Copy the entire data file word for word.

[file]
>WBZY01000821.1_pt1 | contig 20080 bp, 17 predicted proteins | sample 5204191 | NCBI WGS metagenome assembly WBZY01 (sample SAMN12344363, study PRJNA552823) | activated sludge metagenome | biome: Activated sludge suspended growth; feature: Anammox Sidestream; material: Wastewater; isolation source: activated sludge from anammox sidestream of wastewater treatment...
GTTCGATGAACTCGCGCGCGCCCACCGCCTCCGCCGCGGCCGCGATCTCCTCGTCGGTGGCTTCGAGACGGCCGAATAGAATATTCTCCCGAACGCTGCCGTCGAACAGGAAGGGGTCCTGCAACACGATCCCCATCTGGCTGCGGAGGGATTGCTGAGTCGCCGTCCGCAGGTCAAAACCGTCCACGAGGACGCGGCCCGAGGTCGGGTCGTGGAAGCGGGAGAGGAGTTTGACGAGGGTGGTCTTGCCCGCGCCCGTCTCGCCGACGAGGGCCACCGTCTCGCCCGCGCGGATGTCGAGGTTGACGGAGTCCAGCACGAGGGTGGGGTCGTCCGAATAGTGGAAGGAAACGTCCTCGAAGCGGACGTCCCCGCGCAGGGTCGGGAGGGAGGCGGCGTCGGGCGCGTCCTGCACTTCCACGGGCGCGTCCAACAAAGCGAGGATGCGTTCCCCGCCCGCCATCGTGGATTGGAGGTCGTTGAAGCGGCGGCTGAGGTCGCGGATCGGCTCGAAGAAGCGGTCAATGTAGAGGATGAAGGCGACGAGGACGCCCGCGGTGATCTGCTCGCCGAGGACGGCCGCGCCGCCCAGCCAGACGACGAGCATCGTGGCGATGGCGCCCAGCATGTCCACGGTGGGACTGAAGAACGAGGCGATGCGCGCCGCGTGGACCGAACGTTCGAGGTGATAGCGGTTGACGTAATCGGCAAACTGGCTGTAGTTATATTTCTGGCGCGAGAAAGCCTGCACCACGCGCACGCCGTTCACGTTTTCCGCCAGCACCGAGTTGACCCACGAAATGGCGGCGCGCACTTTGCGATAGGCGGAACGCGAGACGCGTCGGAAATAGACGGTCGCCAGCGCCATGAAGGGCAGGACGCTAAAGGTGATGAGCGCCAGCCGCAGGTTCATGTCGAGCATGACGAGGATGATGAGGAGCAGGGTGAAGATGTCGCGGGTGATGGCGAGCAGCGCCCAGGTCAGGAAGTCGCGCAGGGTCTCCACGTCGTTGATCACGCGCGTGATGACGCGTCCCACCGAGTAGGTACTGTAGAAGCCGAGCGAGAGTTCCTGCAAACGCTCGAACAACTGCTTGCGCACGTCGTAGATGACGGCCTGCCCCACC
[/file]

>WBZY01000821.1_pt1 | contig 20080 bp, 17 predicted proteins | sample 5204191 | NCBI WGS metagenome assembly WBZY01 (sample SAMN12344363, study PRJNA552823) | activated sludge metagenome | biome: Activated sludge suspended growth; feature: Anammox Sidestream; material: Wastewater; isolation source: activated sludge from anammox sidestream of wastewater treatment...
GTTCGATGAACTCGCGCGCGCCCACCGCCTCCGCCGCGGCCGCGATCTCCTCGTCGGTGGCTTCGAGACGGCCGAATAGAATATTCTCCCGAACGCTGCCGTCGAACAGGAAGGGGTCCTGCAACACGATCCCCATCTGGCTGCGGAGGGATTGCTGAGTCGCCGTCCGCAGGTCAAAACCGTCCACGAGGACGCGGCCCGAGGTCGGGTCGTGGAAGCGGGAGAGGAGTTTGACGAGGGTGGTCTTGCCCGCGCCCGTCTCGCCGACGAGGGCCACCGTCTCGCCCGCGCGGATGTCGAGGTTGACGGAGTCCAGCACGAGGGTGGGGTCGTCCGAATAGTGGAAGGAAACGTCCTCGAAGCGGACGTCCCCGCGCAGGGTCGGGAGGGAGGCGGCGTCGGGCGCGTCCTGCACTTCCACGGGCGCGTCCAACAAAGCGAGGATGCGTTCCCCGCCCGCCATCGTGGATTGGAGGTCGTTGAAGCGGCGGCTGAGGTCGCGGATCGGCTCGAAGAAGCGGTCAATGTAGAGGATGAAGGCGACGAGGACGCCCGCGGTGATCTGCTCGCCGAGGACGGCCGCGCCGCCCAGCCAGACGACGAGCATCGTGGCGATGGCGCCCAGCATGTCCACGGTGGGACTGAAGAACGAGGCGATGCGCGCCGCGTGGACCGAACGTTCGAGGTGATAGCGGTTGACGTAATCGGCAAACTGGCTGTAGTTATATTTCTGGCGCGAGAAAGCCTGCACCACGCGCACGCCGTTCACGTTTTCCGCCAGCACCGAGTTGACCCACGAAATGGCGGCGCGCACTTTGCGATAGGCGGAACGCGAGACGCGTCGGAAATAGACGGTCGCCAGCGCCATGAAGGGCAGGACGCTAAAGGTGATGAGCGCCAGCCGCAGGTTCATGTCGAGCATGACGAGGATGATGAGGAGCAGGGTGAAGATGTCGCGGGTGATGGCGAGCAGCGCCCAGGTCAGGAAGTCGCGCAGGGTCTCCACGTCGTTGATCACGCGCGTGATGACGCGTCCCACCGAGTAGGTACTGTAGAAGCCGAGCGAGAGTTCCTGCAAACGCTCGAACAACTGCTTGCGCACGTCGTAGATGACGGCCTGCCCCACC